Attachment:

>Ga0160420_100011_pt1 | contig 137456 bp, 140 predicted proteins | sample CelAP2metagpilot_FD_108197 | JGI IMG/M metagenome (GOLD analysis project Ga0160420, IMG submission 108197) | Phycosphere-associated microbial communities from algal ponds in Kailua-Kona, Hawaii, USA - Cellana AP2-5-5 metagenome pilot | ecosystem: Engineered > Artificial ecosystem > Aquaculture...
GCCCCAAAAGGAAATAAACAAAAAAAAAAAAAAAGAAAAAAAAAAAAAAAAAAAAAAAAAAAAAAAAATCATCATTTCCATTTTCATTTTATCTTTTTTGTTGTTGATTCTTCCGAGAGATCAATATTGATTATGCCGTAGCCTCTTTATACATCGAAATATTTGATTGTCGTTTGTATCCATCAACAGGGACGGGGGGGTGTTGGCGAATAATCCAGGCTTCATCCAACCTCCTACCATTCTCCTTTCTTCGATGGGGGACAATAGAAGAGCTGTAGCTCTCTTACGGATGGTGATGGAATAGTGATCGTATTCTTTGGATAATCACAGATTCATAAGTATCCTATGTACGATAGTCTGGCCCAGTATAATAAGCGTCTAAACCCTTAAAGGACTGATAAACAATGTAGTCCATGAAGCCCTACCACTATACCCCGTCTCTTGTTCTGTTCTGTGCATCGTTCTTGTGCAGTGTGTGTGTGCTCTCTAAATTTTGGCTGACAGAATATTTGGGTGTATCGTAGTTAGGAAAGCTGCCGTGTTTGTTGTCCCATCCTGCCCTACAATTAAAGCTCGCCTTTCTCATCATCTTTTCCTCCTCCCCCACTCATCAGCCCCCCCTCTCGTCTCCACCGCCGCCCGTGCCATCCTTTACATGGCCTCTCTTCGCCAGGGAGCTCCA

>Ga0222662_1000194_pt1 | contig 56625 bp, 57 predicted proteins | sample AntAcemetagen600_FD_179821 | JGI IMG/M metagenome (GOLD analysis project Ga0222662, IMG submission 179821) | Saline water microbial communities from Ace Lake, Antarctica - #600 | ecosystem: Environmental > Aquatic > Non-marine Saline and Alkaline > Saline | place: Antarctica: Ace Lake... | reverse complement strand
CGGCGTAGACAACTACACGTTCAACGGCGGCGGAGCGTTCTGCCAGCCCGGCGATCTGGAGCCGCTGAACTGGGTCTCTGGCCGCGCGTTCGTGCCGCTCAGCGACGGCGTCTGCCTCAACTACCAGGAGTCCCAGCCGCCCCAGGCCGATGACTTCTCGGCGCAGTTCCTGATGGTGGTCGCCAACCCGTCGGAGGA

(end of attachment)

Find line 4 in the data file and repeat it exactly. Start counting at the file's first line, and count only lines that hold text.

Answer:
CGGCGTAGACAACTACACGTTCAACGGCGGCGGAGCGTTCTGCCAGCCCGGCGATCTGGAGCCGCTGAACTGGGTCTCTGGCCGCGCGTTCGTGCCGCTCAGCGACGGCGTCTGCCTCAACTACCAGGAGTCCCAGCCGCCCCAGGCCGATGACTTCTCGGCGCAGTTCCTGATGGTGGTCGCCAACCCGTCGGAGGA